On a reader’s tip, we get into Dubai’s heady darts scene... 2 Comments
On screen, a dangerously overweight man in a Hawaiian shirt is pretending to be an aeroplane. This is his victory lap. We can only presume he’s hit a double-bull, the red spot at the centre of the dartboard, or a triple-20. I’m not entirely sure what this means yet, but judging from the devastated expression on the equally bloated and beery face of his adversary, it’s safe to say he’s top of his game right now.
Darts isn’t high on the list of the world’s sexiest sports. There are (let’s be honest here) no real celebrity darts players. It’s a game that most people reserve for pub Olympics and, in the UK, a world often associated with sizeable guts, polo shirts and disastrous facial hair.
Yet I’m keen to find out what Dubai’s darts scene has to offer. Following a reader’s letter we received a few weeks ago enquiring about tournaments taking place in the city in the new year, I called up a representative of the Dubai Darts League, whose bounding enthusiasm was so infectious that we decided to give it a whirl ourselves.
On his advice, I got in touch with Ibrahim Abdul Karim, the man alleged to have sold the first dartboards in the UAE. With this feat under his belt, Ibrahim is the de facto captain of the darts team he takes us to meet in Bur Dubai. In ‘training’ for the start of the new league, which kicks off on January 10, Karim’s crew of 10 is made up entirely of UAE nationals who, I’m told, meet to brush up on their feather-throwing several times a week.
As befits the very social slant of darts, I’m instantly welcomed and treated to a display of several highly competitive games between members of the team. ‘Darts has been huge here for almost 30 years,’ says Ibrahim, holding his feathers in one hand and a mug of black tea in the other. ‘It was big business in the ’80s. We’ve hosted world tournaments here for police officers – around 30 US players came over here for that a few years ago. And every week there would be tournaments up at the Jebel Ali Hotel.’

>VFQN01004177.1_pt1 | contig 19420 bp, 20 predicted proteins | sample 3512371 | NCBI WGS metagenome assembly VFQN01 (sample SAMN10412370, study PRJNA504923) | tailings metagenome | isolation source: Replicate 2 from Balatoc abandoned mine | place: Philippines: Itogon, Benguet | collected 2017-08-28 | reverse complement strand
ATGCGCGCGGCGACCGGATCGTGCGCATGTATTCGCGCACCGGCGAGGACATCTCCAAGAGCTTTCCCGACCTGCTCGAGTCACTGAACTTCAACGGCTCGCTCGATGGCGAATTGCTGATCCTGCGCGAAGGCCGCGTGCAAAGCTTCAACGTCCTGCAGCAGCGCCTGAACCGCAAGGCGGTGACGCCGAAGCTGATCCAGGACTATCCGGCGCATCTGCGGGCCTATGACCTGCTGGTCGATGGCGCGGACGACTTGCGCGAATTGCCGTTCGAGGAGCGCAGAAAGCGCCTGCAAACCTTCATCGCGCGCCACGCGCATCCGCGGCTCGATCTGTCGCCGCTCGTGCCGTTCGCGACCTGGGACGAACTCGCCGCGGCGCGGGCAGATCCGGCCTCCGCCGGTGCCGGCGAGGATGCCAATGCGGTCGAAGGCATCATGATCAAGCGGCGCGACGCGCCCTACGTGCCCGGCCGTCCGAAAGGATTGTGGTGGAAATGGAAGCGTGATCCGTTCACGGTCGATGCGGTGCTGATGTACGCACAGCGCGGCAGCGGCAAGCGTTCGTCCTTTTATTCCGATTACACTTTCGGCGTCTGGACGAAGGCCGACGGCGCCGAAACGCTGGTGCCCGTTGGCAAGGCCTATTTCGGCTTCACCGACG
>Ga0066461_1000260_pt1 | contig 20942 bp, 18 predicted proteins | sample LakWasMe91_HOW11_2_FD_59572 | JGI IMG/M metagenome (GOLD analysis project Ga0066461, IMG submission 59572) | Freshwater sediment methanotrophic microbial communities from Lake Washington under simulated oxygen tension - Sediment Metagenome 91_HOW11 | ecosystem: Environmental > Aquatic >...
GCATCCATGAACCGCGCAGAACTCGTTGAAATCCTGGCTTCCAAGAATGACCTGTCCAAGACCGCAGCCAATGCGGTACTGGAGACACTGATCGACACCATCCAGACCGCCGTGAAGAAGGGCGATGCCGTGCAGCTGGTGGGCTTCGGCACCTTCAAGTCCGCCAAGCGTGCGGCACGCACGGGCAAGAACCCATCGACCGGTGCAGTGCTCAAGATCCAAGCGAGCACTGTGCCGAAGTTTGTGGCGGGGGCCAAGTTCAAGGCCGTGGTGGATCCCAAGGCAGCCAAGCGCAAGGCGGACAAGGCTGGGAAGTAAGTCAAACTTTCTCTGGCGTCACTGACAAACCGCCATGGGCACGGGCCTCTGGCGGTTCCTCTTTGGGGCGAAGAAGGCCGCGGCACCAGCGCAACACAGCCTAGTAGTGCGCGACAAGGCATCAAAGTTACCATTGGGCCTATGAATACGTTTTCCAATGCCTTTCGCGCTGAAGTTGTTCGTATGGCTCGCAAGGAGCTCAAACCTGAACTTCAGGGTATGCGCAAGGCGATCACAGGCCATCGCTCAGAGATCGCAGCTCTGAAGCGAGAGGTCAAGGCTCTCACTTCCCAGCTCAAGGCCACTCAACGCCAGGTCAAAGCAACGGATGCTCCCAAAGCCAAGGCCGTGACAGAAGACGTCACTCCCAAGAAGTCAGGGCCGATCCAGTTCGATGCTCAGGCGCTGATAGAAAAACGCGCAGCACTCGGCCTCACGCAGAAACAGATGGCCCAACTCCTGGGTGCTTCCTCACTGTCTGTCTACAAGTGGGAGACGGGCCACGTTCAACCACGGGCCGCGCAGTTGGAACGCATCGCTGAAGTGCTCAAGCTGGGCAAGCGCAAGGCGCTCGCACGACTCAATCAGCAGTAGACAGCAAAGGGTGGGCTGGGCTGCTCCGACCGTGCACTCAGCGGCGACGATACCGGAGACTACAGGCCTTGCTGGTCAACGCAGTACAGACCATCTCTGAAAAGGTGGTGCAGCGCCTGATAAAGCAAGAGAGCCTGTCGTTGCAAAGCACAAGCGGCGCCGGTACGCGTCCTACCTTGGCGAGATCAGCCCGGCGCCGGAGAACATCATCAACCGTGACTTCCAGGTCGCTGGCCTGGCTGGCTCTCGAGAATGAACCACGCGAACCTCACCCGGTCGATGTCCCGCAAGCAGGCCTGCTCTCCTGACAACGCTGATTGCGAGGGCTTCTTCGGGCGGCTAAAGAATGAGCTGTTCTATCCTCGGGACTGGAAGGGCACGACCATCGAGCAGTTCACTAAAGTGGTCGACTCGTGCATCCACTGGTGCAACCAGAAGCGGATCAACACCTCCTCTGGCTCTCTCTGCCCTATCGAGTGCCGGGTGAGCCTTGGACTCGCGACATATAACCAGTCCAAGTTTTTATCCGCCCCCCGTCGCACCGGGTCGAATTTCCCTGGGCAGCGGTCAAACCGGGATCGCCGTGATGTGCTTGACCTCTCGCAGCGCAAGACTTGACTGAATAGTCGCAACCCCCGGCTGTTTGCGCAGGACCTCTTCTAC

These days the league is operated at Al Nasr Leisureland and has an impressive roster of 140 players from Dubai’s various communities. Ibrahim insists that the social draw of the sport is what keeps people coming back and it’s easy to get on a team even as a solo player. He’s also insistent of the popularity of the sport among locals, explaining that one of Dubai’s sheikhs heads up a team in the league.
After watching a few games, I’m keen to give it a bash. Instantly Ibrahim notes my slightly off-kilter forearm stance. ‘Don’t try to go for numbers at first; just warm up with bullseyes until you feel comfortable.’ A few hapless flings later and Ibrahim steps in with pointers. But I don’t get much chance to put his tips to the test, as another game kicks off on this hotly contested board and I’m politely booted off.
But while darts may still be darts, the immediate appeal of getting into the league here remains its social side. In contrast to the perceived exclusivity of a number of Dubai’s sports leagues, this is very much an open, inclusive game with a good mix of nationalities involved. So, after a few more games of ‘Mickey Mouse’ (players have to eliminate each of the high numbers on the board in triplicate, designed for training purposes only, I’m told), I head out, content with the memory of having been taught to play darts by a man in a dishdasha.
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